Cannabis Television Ads – Current Trends and What’s to Come!
Over the Super Bowl, a cannabis brand wanted to submit a commercial to run during the event, which was shut down (of course). What was the marketing strategy behind the tactic? Did the cannabis company expect it to run? Of course they didn’t.
What did they expect? The rejection! The rejection was the news that everybody spoke about right around the Super Bowl. As a result, their video was upload, download, re-uploaded, embedded, shared and spoken about on numerous platforms. From major news outlets to independent journalists, there were a few days where the rejected ad became a “biggish deal” within the new cycle.
Fast Forward a few months and we have another cannabis brand doing the same thing. This time utilizing an ex Disney Star Bella Thorne sparking up a farm grown and manufactured joint. The entire commercial has a lot of production value and paints a more quant picture of the cannabis industry.
Where the Super Bowl Ad focused on the medical side of things, the Lowell Herb Co ad rather approached the message from a commercial view point. Poking at elements of ‘community growing’ and ‘tradition’, the ad gives us some insight towards where the future of cannabis advertisement might go.
Let’s hope that the “rejection strategy” to get views soon will go the way of the dodo, however that might still take some time to become effective.
In the meantime, we have cannabis brands attempting to make the public aware of an industry that has been blossoming despite federal regulations against it.
A Few More Rejections
Since the Super Bowl Ad worked so well by not being allowed to air, I can assume that other brands will try to utilize the same strategy. This is okay for now, seeing that the federal regulations against advertising a controlled substance makes it impossible to get your marketing message in front of eager eyes.
However, this strategy isn’t sustainable. Perhaps once or twice, this might work. However, eventually networks will realize that ‘negative publicity’ is still publicity. I suppose, this strategy has worked at least in catching my eye (and having me report on it), however, the future of cannabis advertisement will soon look very different.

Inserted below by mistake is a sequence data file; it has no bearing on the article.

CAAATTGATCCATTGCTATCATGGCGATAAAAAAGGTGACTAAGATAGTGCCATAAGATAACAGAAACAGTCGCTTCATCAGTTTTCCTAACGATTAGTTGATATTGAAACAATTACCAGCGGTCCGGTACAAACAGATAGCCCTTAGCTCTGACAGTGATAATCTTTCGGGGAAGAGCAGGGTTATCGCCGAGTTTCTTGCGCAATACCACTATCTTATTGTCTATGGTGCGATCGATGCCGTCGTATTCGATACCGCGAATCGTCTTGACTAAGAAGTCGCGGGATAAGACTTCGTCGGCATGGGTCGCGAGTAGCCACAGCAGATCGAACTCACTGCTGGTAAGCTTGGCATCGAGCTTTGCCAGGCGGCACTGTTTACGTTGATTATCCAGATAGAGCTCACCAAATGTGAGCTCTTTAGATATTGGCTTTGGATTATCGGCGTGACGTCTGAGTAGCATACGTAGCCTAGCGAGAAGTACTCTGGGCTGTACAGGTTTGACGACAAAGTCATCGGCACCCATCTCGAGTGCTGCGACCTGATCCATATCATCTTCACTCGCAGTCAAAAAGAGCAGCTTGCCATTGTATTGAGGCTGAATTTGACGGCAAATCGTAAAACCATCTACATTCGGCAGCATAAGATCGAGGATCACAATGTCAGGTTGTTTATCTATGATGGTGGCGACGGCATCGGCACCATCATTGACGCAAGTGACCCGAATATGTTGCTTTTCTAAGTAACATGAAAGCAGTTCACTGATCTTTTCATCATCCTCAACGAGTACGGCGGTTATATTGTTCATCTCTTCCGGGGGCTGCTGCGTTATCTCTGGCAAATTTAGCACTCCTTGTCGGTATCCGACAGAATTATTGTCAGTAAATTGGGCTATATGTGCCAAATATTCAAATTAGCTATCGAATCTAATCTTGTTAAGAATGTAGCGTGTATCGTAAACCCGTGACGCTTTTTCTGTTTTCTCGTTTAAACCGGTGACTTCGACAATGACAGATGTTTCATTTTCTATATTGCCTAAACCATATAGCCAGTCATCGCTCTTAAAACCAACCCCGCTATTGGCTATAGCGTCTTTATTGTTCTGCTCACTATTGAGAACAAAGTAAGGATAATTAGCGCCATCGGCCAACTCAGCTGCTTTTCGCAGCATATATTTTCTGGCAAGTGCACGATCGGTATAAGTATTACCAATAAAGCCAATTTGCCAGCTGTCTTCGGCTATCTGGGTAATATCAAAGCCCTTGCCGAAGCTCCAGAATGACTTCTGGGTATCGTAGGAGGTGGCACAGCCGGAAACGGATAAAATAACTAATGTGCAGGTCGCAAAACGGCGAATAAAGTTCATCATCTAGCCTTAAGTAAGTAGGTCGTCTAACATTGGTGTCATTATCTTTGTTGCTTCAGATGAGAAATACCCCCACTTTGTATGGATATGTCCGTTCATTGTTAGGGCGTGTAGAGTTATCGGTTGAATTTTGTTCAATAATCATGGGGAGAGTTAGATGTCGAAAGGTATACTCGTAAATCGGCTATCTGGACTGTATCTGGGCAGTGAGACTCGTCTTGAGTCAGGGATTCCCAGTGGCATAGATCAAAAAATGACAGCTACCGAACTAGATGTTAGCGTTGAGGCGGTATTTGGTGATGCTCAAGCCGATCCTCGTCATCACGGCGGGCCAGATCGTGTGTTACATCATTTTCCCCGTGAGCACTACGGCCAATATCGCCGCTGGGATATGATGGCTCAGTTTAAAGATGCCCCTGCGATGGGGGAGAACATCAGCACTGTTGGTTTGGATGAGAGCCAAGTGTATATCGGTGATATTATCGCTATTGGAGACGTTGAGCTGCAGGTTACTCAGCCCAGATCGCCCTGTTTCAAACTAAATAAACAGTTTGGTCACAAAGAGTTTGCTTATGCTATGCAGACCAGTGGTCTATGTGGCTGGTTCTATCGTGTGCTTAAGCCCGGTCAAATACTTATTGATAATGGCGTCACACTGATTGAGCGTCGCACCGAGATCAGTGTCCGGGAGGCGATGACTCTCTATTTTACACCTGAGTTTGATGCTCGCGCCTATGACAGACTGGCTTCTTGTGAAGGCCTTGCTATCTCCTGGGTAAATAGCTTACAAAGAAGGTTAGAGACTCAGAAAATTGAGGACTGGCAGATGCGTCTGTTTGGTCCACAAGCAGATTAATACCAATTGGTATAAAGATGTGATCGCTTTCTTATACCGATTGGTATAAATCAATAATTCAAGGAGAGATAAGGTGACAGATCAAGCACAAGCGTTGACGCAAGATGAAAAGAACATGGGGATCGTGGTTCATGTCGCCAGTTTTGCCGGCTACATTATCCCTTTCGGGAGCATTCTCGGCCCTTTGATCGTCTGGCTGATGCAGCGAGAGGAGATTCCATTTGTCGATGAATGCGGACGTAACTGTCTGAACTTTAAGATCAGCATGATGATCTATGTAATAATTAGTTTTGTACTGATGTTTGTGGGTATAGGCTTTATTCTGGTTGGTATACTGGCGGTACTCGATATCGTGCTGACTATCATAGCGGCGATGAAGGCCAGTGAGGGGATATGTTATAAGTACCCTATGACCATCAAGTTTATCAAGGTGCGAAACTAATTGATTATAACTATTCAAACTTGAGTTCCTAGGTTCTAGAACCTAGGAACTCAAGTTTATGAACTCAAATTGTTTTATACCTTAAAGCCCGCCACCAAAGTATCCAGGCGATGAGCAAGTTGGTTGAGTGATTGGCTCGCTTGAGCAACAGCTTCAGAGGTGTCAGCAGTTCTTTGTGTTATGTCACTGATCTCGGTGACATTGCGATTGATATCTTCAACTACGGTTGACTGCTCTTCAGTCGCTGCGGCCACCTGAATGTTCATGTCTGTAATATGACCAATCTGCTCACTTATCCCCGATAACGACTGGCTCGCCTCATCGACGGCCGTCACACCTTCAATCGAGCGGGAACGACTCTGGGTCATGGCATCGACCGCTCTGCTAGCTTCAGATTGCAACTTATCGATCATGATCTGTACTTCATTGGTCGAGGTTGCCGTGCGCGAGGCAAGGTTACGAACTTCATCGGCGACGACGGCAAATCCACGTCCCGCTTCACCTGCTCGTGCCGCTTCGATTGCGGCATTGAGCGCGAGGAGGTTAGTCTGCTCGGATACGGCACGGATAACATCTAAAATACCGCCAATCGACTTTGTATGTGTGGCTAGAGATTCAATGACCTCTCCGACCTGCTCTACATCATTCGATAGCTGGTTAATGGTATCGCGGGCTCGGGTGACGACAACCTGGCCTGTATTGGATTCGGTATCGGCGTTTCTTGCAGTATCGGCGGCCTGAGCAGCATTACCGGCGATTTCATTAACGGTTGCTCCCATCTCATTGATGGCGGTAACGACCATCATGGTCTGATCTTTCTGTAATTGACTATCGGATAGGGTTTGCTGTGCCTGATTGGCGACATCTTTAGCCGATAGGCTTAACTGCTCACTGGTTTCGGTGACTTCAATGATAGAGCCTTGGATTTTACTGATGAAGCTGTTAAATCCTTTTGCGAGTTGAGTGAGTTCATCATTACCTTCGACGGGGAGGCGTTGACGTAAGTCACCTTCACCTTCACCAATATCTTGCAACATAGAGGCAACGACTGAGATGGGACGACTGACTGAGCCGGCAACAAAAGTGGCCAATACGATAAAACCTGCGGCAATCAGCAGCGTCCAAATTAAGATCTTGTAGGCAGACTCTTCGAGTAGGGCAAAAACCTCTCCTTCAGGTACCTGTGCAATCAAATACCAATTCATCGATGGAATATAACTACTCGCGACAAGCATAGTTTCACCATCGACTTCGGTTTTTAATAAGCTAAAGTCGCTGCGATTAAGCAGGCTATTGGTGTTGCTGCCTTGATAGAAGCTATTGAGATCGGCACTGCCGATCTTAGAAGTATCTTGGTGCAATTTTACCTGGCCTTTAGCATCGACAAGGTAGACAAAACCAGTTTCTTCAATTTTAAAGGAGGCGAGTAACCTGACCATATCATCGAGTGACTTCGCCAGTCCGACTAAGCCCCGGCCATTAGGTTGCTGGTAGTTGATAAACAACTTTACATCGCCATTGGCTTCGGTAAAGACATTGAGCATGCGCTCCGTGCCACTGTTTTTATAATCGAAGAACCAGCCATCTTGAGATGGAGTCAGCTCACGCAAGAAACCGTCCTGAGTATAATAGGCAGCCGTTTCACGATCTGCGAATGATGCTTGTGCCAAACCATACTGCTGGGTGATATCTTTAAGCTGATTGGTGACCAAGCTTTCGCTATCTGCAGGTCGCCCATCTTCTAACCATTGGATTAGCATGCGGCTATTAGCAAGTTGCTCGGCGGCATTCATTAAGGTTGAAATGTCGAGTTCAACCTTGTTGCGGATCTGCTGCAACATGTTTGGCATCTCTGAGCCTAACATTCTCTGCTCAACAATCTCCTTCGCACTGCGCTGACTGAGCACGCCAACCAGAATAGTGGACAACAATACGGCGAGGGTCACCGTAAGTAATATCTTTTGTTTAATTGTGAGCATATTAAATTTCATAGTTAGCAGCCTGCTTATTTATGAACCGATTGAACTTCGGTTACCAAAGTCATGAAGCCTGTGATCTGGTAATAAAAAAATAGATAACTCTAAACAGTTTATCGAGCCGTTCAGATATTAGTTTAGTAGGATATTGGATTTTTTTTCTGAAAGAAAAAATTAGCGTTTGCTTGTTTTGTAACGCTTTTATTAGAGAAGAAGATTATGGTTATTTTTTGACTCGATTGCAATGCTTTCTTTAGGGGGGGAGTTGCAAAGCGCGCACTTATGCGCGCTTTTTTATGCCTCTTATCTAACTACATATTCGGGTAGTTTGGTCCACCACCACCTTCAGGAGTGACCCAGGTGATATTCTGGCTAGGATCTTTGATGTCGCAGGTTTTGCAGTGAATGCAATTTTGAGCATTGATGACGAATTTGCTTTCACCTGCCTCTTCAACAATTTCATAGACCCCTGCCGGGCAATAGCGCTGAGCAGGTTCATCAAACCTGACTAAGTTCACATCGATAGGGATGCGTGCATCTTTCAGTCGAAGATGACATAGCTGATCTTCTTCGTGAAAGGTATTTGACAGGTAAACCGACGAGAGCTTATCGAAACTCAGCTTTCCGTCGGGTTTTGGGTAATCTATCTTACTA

When Cannabis Goes Mainstream
The landscape for Super Bowl ads, Oscar’s Ads and the likes will eventually go green. Especially with celebrities investing in cannabis businesses. I can’t tell you for sure when it will happen, but sometime after the federal legalization of cannabis is a real thing, cannabis advertisement will begin to trickle in.
What would those commercials look like? For starters, the sheer number of puns one could do with the Super Bowl is astounding. There will also be a huge division in approach between medical and recreational.
The recreational aspect of advertisement will focus on consumer trends. Vaping, Edibles, hanging out, music events…these will all be viable candidates for subject matter.
When it comes to the medical side of things, we can expect a more pharmaceutical approach. Similar to the rejected Super Bowl Ad. We’ll see specific conditions being marketed, cannabis will be presented in different forms and the medical aspect of cannabis will be emphasized.
Will it even happen?
We get to see ads on alcohol all the time. All they have to do is put a simple “Drink Responsibly” at the bottom of the ad and everything is dandy. There is no reason, once cannabis has been removed from the Controlled Substance Act, that cannabis brands wouldn’t be able to follow suit.
Of course, there will be restrictions on what claims you can make, however, especially to the recreational side we should be seeing some interesting things develop over the years. Can you imagine when they start pushing new strains as their main product?
“Strawberry Purple Haze, the latest craze that everybody’s smoking”
It might make television a bit more interesting.
While currently there are restrictions in place for cannabis brands to advertise on national networks, it doesn’t mean that the networks aren’t interested. Similar to banks’ hesitation to get into the cannabis industry, Networks could be fined for participating. They are simply not able to allow cannabis advertisement…for the moment.
However, money talks. And the Super Bowl Ad was worth $ 5 million. The Oscar ad was worth $ 2 million dollars. There are cannabis brands willing to pay these high amounts for a spot on premium T.V. To deny brands from participating is saying no to money. Something that T.V Networks don’t like to do.
Thus, over the next decade or so, we should see cannabis ads on T.V especially during mainstream events. When the first one is allowed, it’s going to make history…and then cannabis advertisement will go full swing.
How that will impact consumerism within the cannabis industry, is still unknown.